So how easy is it to write a Fortran program to run in Windows? The bare bones are given in Chapter 1.
I am simply not going to cover every facility available in ClearWin+, because after a while, you will get used to looking for the appropriate facilities in the online help file(s), and hopefully, you will better understand the descriptions therein. My first ports of call in the help file depend on whether I am looking for the details on something for which I know the name, or where I simply know the context. If I know the name, then for a format code (explained later), I look in the help file under the tab ‘ClearWin+’ and then the subsidiary tab ‘Format code reference’, where all the available format codes are listed alphabetically with links to places in the help file where they are described more fully. Similarly, when I am looking for a subroutine or function for which I know the name, I look in the related tab ‘Library reference’. In both of these tabs everything is listed in alphabetical order. I find the library reference particularly useful in discovering whether something is a subroutine or a function because that is not always clear in my memory. Occasionally, I need to look in the ‘FTN95 library’ where there are a range of routines described that do prove useful, and include both Fortran standard routines and Silverfrost’s own.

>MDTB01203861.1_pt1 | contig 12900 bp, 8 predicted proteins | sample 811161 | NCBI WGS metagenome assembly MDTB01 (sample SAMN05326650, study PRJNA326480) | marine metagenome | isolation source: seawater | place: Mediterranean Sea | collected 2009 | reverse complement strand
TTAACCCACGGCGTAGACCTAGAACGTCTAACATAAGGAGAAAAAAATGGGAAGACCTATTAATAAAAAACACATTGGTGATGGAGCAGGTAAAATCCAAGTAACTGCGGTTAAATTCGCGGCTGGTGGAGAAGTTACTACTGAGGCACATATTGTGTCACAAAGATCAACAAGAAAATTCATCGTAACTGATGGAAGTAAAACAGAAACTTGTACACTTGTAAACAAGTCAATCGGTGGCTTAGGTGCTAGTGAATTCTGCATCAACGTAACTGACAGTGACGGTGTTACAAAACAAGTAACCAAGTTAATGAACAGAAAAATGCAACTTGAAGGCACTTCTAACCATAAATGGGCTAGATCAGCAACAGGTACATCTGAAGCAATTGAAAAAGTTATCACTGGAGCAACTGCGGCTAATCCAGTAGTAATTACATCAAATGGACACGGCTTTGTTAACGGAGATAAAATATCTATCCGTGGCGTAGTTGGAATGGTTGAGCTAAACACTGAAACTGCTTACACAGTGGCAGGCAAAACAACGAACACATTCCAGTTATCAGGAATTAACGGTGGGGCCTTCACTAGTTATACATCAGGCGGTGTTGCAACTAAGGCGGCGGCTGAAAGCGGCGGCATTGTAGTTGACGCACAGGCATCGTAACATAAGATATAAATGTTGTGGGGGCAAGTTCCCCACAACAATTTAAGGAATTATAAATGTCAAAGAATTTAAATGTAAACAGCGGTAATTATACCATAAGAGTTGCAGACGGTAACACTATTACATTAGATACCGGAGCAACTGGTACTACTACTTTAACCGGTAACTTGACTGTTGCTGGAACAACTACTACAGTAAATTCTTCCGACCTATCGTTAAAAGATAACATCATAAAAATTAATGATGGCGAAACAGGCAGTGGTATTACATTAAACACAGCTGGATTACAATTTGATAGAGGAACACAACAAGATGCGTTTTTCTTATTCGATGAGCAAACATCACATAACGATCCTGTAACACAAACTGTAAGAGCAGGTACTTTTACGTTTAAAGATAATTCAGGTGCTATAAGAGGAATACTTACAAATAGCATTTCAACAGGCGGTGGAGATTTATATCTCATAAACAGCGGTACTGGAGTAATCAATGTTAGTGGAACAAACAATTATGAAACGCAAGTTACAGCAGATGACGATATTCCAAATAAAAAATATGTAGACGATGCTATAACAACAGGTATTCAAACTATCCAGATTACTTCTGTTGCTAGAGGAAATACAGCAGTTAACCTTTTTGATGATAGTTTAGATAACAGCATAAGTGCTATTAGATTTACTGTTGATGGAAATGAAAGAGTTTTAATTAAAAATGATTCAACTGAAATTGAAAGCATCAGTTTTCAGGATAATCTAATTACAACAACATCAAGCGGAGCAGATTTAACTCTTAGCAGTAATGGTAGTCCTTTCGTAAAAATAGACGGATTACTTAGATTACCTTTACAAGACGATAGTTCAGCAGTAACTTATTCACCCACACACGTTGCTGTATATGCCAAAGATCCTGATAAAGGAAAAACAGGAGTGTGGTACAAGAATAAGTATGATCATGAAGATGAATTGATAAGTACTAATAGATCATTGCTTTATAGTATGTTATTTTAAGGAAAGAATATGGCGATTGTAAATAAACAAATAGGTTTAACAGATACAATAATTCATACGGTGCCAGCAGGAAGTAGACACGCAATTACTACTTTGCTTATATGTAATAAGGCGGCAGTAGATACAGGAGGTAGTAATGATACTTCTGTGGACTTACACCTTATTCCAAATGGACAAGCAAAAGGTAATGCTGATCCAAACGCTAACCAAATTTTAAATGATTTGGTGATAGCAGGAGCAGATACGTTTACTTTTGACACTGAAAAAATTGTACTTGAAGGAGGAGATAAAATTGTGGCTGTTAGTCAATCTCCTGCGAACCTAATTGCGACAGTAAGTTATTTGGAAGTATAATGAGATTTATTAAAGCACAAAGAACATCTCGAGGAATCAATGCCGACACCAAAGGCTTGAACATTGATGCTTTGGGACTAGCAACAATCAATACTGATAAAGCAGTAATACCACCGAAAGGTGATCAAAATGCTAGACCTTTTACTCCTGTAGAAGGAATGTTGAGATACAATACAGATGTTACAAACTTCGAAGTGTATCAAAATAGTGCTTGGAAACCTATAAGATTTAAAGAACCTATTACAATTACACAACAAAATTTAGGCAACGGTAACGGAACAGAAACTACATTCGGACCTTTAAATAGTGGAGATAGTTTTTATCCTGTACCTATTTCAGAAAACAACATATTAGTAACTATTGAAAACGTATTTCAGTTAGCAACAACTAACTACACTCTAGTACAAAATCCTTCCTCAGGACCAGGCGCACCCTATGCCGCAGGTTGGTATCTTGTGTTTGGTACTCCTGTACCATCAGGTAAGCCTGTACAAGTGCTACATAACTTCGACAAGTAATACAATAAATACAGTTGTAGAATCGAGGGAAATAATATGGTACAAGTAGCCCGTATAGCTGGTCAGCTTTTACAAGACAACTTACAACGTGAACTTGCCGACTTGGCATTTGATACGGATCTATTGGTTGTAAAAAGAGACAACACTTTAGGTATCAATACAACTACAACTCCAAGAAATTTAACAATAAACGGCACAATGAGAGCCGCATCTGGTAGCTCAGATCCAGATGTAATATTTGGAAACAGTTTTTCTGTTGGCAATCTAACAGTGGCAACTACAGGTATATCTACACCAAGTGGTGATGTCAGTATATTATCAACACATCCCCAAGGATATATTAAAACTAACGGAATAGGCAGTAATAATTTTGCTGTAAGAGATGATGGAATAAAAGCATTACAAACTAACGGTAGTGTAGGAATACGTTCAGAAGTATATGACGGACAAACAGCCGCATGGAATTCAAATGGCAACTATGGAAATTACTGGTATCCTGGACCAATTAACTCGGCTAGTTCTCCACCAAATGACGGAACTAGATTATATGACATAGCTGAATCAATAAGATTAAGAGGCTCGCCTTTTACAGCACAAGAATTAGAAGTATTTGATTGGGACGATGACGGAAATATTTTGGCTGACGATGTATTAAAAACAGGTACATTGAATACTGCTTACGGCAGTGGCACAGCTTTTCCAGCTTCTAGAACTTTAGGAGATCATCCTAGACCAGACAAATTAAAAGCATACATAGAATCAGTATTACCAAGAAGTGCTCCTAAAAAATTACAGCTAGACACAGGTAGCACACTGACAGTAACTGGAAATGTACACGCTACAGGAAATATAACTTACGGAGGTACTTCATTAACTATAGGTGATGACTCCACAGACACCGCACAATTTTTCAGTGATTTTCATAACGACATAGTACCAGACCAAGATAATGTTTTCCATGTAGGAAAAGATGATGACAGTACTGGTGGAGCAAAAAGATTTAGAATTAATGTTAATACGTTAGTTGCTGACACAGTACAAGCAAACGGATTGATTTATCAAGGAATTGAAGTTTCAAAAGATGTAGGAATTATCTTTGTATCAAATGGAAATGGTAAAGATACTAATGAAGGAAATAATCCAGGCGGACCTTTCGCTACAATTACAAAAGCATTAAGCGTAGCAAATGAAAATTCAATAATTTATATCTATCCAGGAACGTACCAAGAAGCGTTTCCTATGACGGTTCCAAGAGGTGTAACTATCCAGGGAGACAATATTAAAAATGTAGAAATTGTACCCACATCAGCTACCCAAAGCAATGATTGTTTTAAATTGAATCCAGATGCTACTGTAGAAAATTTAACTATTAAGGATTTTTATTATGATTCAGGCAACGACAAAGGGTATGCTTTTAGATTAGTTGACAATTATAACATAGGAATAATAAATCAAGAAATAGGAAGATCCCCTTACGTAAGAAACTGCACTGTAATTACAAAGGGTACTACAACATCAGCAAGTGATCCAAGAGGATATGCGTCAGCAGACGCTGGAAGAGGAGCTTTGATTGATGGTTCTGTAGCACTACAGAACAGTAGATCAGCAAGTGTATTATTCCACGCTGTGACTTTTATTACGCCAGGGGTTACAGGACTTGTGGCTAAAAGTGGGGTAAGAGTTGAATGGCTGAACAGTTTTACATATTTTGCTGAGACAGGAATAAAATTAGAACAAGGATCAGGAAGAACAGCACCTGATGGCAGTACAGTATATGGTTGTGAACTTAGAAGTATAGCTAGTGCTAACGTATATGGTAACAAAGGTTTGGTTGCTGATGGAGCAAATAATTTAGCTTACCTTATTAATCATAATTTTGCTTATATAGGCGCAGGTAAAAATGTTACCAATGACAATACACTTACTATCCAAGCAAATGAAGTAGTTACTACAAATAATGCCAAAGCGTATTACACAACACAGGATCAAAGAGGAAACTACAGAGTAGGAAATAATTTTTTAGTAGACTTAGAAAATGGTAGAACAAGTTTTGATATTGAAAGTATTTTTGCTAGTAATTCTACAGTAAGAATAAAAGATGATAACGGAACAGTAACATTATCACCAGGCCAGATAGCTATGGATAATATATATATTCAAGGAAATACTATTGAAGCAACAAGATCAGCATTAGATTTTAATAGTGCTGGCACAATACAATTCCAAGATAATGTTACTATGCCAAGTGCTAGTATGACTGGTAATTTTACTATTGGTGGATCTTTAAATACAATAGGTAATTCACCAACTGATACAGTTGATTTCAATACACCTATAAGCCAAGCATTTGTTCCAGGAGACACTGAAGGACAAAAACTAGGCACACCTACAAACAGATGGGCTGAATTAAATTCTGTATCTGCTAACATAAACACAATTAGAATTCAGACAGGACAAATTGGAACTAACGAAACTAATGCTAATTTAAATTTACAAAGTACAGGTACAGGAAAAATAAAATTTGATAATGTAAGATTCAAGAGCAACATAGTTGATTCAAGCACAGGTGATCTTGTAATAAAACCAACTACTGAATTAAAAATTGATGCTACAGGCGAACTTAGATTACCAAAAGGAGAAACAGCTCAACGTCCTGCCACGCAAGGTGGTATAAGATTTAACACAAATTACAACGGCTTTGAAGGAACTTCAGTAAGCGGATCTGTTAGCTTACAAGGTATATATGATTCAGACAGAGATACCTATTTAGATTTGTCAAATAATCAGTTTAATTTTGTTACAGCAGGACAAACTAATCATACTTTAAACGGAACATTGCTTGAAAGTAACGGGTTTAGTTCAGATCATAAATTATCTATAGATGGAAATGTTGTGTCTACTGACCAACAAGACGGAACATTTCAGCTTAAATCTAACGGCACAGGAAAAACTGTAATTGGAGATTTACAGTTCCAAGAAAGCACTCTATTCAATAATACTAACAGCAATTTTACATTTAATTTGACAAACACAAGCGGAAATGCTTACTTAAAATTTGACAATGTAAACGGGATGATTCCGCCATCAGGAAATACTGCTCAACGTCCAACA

If I am looking for something on the basis of a concept of what it should do then I might look in the tab ‘Library overview’, where subroutines and functions are grouped by their purposes. The format codes do not have a similar grouping, but at a higher level (i.e. only one step below the ClearWin+ tab), the descriptions are grouped by functionality.
I am an inveterate reader of documentation, and as well as the various help files that are supplied with the compiler package and which may be either read directly or via an option in the Plato integrated development environment, some useful files are included with the FTN95